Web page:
One of the most useful aspects of a platform like Azure is the multitude of deployment options that are available. Which one you use may be down to familiarity, efficiency or sometimes nature of deployment. In this post I will discuss ARM templates which can greatly speed up your deployment cycle.
Infrastructure as Code (IaC) is the management of infrastructure (networks, virtual machines, load balancers, etc.) in a descriptive model. It functions best when using the same versioning that your DevOps team uses for source code. Similar to the principle that the same source code generates the same binary, an IaC model generates the same environment every time it is applied. Therefore, it is very beneficial to reducing deployment times as well as simplifying how resources are deployed.
An ARM template is a JSON file, in its simplest form it must contain the following definitions:
- content version
For more deployment options it can also include the following:
In general, your templates will include all of the above, this ensures the greatest level of customisation to the deployment as and when needed. Without getting too much into the technicalities of each aspect, the file will contain everything needed to build all the objects you have defined. For example, if the file builds a VM you will define the name, size, NIC used, OS profile and disk options. You have multiple choices within each definition to greater customise your deployment and these definitions can be passed as direct referrals, variables or parameters.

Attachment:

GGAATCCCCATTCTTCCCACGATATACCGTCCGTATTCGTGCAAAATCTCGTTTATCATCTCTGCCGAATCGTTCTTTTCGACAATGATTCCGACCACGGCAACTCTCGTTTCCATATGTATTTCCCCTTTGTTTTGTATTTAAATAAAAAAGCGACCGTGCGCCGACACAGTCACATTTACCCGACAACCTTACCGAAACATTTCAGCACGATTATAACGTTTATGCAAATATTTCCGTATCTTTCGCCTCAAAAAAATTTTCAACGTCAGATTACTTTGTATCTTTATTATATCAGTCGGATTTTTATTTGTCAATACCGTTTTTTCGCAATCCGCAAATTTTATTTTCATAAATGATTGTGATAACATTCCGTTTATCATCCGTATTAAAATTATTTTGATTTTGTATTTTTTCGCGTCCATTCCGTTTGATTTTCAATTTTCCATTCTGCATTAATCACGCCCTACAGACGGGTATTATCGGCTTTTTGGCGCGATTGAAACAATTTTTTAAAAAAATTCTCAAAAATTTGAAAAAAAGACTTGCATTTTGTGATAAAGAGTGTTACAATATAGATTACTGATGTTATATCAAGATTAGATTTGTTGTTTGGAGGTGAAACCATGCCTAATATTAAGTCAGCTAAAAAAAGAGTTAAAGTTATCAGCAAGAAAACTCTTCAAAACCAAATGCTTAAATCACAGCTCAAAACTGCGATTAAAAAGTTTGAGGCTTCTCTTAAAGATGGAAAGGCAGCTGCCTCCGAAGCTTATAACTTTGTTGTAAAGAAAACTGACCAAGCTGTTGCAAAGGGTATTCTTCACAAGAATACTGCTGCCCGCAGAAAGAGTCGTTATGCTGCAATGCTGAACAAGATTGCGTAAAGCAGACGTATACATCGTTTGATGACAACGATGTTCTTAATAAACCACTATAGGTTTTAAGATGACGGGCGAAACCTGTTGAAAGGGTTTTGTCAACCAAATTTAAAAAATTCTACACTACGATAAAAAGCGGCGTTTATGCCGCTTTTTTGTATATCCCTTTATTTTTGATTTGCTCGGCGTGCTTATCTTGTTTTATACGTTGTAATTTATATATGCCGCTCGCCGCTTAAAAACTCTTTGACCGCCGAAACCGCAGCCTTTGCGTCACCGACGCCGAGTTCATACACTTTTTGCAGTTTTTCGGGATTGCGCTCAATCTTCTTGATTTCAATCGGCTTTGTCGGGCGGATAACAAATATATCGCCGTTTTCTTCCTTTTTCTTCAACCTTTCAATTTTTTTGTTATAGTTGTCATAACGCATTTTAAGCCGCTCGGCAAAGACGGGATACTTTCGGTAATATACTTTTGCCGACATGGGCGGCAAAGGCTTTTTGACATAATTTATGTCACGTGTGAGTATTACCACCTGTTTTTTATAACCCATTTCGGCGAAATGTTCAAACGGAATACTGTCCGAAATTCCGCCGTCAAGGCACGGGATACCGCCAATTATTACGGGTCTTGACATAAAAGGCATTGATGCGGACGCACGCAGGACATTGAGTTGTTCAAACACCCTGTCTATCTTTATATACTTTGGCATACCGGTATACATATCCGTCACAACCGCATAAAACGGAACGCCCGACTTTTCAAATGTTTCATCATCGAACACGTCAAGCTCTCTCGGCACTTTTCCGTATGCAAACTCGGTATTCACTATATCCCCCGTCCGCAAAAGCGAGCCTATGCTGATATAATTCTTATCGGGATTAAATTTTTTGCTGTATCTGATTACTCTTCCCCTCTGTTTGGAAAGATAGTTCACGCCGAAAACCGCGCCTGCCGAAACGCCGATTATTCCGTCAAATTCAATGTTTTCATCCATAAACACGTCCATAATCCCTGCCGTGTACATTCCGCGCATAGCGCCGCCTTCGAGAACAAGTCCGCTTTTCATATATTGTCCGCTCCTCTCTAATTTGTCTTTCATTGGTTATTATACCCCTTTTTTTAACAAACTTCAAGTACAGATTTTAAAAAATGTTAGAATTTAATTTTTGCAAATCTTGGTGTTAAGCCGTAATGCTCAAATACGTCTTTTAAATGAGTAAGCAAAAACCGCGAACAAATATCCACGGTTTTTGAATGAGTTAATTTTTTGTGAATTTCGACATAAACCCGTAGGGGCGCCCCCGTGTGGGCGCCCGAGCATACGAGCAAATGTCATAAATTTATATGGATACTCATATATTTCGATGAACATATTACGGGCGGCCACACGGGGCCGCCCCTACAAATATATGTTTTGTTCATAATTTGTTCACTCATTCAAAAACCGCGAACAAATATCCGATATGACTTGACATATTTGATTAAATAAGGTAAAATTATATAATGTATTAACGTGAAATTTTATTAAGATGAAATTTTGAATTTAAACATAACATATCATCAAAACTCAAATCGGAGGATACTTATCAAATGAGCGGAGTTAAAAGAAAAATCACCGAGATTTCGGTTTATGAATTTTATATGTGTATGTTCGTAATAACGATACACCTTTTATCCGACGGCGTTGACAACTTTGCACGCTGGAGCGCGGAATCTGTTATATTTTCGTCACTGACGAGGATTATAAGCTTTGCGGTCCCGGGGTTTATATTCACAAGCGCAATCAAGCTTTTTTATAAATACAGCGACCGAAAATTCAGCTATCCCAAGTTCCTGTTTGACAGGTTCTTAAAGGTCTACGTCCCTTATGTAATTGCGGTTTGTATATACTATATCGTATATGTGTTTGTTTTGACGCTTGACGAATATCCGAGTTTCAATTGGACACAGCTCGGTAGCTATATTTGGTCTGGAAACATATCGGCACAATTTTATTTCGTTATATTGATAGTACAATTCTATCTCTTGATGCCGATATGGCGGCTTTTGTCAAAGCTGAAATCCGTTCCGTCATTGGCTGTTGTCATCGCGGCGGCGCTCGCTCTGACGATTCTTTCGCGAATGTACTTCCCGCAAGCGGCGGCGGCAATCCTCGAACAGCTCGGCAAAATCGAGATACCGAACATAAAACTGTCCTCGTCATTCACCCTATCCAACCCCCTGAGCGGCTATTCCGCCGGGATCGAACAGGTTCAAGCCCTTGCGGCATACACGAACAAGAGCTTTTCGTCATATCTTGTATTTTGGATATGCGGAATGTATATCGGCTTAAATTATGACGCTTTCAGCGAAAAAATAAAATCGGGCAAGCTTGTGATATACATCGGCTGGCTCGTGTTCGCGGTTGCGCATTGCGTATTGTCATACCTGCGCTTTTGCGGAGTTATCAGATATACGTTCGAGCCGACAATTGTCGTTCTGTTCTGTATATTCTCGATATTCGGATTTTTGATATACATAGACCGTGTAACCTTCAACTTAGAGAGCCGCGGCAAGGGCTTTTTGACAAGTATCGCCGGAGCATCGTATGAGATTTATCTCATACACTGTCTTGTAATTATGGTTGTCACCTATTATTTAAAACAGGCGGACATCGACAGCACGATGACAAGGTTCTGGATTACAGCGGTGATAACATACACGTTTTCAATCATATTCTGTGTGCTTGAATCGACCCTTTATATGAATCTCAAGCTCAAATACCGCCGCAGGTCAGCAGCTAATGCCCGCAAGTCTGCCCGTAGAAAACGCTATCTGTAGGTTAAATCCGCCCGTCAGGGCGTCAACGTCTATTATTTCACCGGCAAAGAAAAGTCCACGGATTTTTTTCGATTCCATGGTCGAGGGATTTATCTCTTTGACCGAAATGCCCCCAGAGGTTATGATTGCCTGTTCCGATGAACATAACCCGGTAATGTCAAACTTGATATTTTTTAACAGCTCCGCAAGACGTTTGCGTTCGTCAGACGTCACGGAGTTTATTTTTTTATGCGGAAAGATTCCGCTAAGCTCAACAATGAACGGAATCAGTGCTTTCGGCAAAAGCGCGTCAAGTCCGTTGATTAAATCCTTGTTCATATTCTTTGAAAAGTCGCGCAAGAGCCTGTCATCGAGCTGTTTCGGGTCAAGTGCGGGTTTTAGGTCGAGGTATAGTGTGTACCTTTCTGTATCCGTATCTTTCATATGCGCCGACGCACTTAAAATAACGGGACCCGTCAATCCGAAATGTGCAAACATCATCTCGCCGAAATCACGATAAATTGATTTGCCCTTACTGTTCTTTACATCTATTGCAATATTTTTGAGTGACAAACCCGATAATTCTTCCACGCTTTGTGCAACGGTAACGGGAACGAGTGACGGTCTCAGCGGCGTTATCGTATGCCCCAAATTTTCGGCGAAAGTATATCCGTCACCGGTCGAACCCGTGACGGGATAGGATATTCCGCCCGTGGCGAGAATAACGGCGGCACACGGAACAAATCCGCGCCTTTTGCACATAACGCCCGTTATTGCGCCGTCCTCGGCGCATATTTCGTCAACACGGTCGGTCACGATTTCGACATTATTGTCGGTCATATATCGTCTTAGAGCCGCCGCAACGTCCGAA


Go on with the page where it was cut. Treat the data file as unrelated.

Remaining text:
One thing to note, is that while these templates deploy resources via code, they cannot configure the resources. To automate that, you must consider a technology like DSC or Powershell once the template completes deployment.
JSON files are not simple to read, I deliberately haven’t included a sample as they are easier to understand as you build one. The fact that they aren’t simple makes error checking somewhat problematic. Most code editing applications that support ARM plugins will catch basic formatting errors. You can also verify the file via Azure Powershell. If you really want to confirm your template works it is best to test the deployment properly. Ideally, you could make use of a test/dev subscription to minimise costs but once the template completes, you can delete the entire resource group quite quickly.
To best understand how these templates can be of use, start with one of the simple quick start templates from Github, for example, a simple Windows server deployment – https://github.com/Azure/azure-quickstart-templates/tree/master/101-vm-simple-windows
You can then build layer upon layer of code on top of this to increase the complexity of the deployment or use one of the other samples that closer matches your intention.
For more reading, I would recommend starting with understanding the structure and syntax before moving onto the actual templates themselves here.